So what happened… There’s a lot of doom and gloom around at the moment and the budget was there to give stability which should...
So what happened…
There’s a lot of doom and gloom around at the moment and the budget was there to give stability which should bring down the interest rate peak, which let’s face it is the biggest thing affecting the housing market.
So what about interest rates?
Interest rates are at 3% and the economy is contracting which in normal times, without inflation, would mean the Bank of England would be cutting rates to increase growth. Obviously, inflation is playing a large part in this argument but it’s the job of the BOE to bring inflation down to 2% – they expect this to happen naturally with rates at 3%. So I think with inflation hitting 11%+ we’re now at the peak and as inflation gradually decreases over the next year we’ll see the conversation turn towards the state of the economy and what can be done to improve it. I think 4% might be the top of the current cycle, probably in late spring 2023 or early summer.
Although it might not feel like it, but as property investors, inflation is our friend. In the North-East we saw zero rental and house price inflation, from 2007 to 2019, that’s 12 years of no growth. From 2020 we’ve seen house prices and rents climb by 20%+, although it’s painful that’s not a bad return on your investment. So inflation is definitely your friend we just all have to cling on tight and ride this as best as possible.
It wasn’t all gruel as the papers have made out, there weren’t many tax rises but we’ll all end up paying more tax by all the bands for income tax etc. being frozen for several years. There were a couple of things which did affect landlords:
- Capital gains tax – The tax you pay when you sell a property, at the moment the first £12,300 of any gain is tax-free, from April next year this will be cut to £6,000 and then £3,000 from April 2024. So we’ll all have to pay more tax on sales at either 18% or 28% depending on your income. The one thing I would say is you only pay tax on profits, there are far worse positions to be in!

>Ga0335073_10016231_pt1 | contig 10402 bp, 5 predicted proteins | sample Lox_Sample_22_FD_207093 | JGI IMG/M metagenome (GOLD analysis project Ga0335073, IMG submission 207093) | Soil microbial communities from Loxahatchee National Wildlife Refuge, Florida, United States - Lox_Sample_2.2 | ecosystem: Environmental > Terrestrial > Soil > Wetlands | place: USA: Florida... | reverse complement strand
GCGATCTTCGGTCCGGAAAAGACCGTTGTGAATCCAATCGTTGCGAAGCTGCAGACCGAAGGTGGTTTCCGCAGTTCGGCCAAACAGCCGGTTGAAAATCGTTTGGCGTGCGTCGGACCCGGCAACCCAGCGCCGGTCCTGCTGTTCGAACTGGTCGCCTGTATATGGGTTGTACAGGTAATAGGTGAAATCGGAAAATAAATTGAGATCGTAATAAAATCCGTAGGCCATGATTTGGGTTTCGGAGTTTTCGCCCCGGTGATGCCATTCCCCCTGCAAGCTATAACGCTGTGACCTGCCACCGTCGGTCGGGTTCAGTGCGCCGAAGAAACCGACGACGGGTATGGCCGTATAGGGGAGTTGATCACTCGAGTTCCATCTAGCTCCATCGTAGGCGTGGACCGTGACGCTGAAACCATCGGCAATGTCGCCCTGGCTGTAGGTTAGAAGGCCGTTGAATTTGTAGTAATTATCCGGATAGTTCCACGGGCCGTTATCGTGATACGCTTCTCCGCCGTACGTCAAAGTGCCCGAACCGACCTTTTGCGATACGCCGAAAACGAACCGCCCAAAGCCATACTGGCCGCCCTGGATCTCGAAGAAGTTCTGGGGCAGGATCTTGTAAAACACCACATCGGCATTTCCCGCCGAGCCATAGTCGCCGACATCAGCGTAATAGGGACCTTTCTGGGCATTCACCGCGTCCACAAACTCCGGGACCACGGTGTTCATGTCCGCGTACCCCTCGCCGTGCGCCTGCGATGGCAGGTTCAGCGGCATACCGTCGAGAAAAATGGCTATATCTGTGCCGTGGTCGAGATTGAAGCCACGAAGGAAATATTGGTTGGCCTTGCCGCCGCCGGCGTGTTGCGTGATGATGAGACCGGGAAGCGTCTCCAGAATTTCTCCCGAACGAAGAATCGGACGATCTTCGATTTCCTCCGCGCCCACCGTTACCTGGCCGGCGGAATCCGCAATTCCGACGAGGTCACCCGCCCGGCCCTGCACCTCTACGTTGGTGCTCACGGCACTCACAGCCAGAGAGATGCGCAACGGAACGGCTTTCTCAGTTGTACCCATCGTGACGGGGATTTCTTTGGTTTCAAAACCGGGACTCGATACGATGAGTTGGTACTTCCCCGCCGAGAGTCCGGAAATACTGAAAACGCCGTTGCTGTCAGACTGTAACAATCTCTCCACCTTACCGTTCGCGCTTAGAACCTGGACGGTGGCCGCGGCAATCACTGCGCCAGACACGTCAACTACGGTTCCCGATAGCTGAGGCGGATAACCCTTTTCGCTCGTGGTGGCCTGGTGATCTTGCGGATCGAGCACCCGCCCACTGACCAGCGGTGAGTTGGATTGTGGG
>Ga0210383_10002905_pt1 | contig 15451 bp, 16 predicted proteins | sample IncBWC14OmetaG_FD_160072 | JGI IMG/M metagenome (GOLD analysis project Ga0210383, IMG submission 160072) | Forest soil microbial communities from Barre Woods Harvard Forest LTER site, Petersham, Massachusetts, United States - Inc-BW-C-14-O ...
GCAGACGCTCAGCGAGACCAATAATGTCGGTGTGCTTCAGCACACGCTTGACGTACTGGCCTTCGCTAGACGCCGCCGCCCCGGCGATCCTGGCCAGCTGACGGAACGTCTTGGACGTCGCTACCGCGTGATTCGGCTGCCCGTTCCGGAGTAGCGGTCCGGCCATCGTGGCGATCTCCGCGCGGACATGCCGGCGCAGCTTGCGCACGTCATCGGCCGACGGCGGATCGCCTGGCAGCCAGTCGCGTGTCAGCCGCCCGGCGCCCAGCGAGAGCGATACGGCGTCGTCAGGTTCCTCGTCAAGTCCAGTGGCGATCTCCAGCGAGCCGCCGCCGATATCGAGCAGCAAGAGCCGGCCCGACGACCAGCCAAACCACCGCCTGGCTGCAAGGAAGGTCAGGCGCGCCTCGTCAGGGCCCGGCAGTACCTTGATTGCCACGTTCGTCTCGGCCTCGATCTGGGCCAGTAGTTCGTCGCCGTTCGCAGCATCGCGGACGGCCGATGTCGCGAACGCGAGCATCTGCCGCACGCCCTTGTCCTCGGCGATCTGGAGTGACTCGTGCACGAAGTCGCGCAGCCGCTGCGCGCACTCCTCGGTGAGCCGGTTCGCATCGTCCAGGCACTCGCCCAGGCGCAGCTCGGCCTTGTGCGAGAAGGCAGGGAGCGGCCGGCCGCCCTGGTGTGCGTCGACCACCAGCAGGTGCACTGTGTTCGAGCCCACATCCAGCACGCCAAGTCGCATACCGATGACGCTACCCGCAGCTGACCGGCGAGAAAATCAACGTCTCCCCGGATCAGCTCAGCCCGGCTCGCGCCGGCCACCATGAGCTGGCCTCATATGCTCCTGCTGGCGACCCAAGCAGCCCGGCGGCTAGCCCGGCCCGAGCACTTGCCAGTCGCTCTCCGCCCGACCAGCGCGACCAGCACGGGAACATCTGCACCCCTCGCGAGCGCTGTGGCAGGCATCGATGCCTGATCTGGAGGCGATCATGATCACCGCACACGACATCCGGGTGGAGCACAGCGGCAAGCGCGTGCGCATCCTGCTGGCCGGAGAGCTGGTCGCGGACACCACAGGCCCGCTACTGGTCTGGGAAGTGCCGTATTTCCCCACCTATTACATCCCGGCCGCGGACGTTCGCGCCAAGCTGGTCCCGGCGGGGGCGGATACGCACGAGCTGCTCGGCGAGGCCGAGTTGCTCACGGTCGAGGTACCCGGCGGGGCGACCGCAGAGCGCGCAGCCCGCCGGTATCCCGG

- Stamp Duty – Stamp duty was cut by the former prime minister, the less we say about her the better, so no stamp duty is currently paid up to the value of £250,000. This will end on 31 March 2025, so I’m assuming this will revert to paying no stamp duty up to £125,000.
- Minimum Wage – This is rising to £10.42 from £9.50 an increase of almost 10%. This will affect a lot of tenants in the North East and with a such significant increase, I suspect it will help tenants to afford the increased rents we’re currently seeing.
- Universal Credit – One of the main things which stopped rents from going up in the North East over the last 10 years was the suppression of housing benefits / the housing element of universal credit. During that period housing benefit was reduced to a lower average rent and benefits associated with housing haven’t been uplifted with inflation. I believe this has changed in the current budget, with them being uplifted by inflation or 10.1%. This will definitely alleviate some of the problems with tenants being able to afford higher rents and will be more inflationary.
Lack of Rental Supply…
Nothing in the budget dealt with the elephant in the room which is the lack of rental properties and landlords exiting without being sufficiently replaced. In November 2020 there were 370,000 properties available to rent in the UK, in 2022 this was down to 171,000 or a decrease of 54%. This is what is driving a lot of the rental inflation in the UK. Ultimately, the government needs to fix this problem by either building more social housing or reversing the tax changes regarding mortgage interest or stamp duty on investment properties. Neither appears to be on the horizon but what this will mean is rents will continue to rise and the lack of supply will become more of an issue and a solution will need to be found.
I don’t think there was anything drastically negative in the budget with hopefully interest rates peaking soon and rents continuing to increase as a result of the high inflation. I firmly believe we will weather this storm and in 5 years’ time we will be thankful for this high inflation as our property and rental values will be significantly higher.
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